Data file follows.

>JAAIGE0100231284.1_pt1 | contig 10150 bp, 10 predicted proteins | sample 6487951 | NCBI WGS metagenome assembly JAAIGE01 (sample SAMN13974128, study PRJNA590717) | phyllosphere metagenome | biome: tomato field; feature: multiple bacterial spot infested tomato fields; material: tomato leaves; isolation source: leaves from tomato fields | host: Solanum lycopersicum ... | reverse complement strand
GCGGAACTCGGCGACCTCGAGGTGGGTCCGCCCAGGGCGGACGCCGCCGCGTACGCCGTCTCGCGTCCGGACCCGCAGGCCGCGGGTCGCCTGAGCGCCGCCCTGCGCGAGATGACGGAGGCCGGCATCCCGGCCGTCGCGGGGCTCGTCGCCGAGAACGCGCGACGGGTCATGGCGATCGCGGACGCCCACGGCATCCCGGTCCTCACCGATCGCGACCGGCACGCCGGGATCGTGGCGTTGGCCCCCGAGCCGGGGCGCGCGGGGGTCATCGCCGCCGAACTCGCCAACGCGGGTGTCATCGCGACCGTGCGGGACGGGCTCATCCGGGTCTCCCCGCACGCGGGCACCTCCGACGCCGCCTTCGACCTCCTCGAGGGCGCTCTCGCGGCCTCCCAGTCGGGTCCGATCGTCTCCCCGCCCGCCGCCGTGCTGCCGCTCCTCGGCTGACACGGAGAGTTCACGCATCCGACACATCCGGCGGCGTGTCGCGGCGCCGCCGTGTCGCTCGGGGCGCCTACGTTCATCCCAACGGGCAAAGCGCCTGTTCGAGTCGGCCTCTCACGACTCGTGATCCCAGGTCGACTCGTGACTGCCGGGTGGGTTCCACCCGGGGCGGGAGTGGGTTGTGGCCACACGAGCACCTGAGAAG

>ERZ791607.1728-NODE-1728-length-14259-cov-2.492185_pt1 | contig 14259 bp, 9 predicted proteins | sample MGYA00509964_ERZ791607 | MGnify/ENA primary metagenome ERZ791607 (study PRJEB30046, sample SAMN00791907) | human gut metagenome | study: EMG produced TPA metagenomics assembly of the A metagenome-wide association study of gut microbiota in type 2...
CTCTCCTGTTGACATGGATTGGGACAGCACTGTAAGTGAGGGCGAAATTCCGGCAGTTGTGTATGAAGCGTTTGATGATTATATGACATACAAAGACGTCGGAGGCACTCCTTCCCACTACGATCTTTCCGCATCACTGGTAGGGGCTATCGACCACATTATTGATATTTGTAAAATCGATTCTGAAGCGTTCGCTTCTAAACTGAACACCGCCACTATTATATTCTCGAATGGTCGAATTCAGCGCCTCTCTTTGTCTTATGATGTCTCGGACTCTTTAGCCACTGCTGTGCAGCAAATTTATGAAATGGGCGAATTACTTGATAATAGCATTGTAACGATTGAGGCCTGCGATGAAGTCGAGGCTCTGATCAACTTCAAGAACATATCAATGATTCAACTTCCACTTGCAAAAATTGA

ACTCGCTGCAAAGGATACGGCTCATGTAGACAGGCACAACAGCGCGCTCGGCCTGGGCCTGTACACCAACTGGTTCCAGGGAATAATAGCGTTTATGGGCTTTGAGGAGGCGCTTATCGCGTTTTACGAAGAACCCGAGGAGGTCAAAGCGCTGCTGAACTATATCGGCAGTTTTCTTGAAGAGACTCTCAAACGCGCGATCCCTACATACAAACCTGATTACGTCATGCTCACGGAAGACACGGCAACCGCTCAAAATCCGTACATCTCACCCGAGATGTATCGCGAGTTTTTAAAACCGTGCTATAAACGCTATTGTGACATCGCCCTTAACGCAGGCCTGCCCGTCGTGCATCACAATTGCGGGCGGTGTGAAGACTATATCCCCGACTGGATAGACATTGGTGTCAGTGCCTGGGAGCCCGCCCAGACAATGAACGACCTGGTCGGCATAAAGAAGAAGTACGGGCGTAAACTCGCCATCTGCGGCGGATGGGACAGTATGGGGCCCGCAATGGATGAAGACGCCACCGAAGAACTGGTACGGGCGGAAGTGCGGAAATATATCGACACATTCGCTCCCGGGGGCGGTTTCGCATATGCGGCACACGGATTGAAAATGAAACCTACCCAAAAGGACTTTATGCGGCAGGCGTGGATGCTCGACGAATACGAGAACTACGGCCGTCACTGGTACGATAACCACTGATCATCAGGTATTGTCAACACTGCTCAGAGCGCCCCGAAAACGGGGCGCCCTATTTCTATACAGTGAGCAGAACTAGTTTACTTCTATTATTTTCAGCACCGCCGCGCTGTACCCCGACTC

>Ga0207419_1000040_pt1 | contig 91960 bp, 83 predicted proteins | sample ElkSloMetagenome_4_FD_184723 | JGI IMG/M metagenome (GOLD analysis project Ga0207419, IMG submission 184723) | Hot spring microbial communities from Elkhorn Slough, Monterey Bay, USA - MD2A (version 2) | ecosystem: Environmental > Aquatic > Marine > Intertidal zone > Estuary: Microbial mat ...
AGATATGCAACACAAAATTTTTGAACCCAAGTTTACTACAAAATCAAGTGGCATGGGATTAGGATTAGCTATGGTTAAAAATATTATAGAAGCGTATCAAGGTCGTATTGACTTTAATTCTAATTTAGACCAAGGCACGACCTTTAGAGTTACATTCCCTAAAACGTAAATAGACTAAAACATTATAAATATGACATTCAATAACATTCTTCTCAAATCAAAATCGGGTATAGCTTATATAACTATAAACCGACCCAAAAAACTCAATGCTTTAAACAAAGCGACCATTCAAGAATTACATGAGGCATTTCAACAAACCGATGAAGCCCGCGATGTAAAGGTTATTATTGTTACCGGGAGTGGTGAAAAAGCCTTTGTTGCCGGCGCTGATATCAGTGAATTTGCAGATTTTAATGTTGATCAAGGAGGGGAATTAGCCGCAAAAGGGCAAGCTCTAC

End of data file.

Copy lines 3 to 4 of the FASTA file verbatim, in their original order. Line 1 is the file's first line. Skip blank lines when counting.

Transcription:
>ERZ791607.1728-NODE-1728-length-14259-cov-2.492185_pt1 | contig 14259 bp, 9 predicted proteins | sample MGYA00509964_ERZ791607 | MGnify/ENA primary metagenome ERZ791607 (study PRJEB30046, sample SAMN00791907) | human gut metagenome | study: EMG produced TPA metagenomics assembly of the A metagenome-wide association study of gut microbiota in type 2...
CTCTCCTGTTGACATGGATTGGGACAGCACTGTAAGTGAGGGCGAAATTCCGGCAGTTGTGTATGAAGCGTTTGATGATTATATGACATACAAAGACGTCGGAGGCACTCCTTCCCACTACGATCTTTCCGCATCACTGGTAGGGGCTATCGACCACATTATTGATATTTGTAAAATCGATTCTGAAGCGTTCGCTTCTAAACTGAACACCGCCACTATTATATTCTCGAATGGTCGAATTCAGCGCCTCTCTTTGTCTTATGATGTCTCGGACTCTTTAGCCACTGCTGTGCAGCAAATTTATGAAATGGGCGAATTACTTGATAATAGCATTGTAACGATTGAGGCCTGCGATGAAGTCGAGGCTCTGATCAACTTCAAGAACATATCAATGATTCAACTTCCACTTGCAAAAATTGA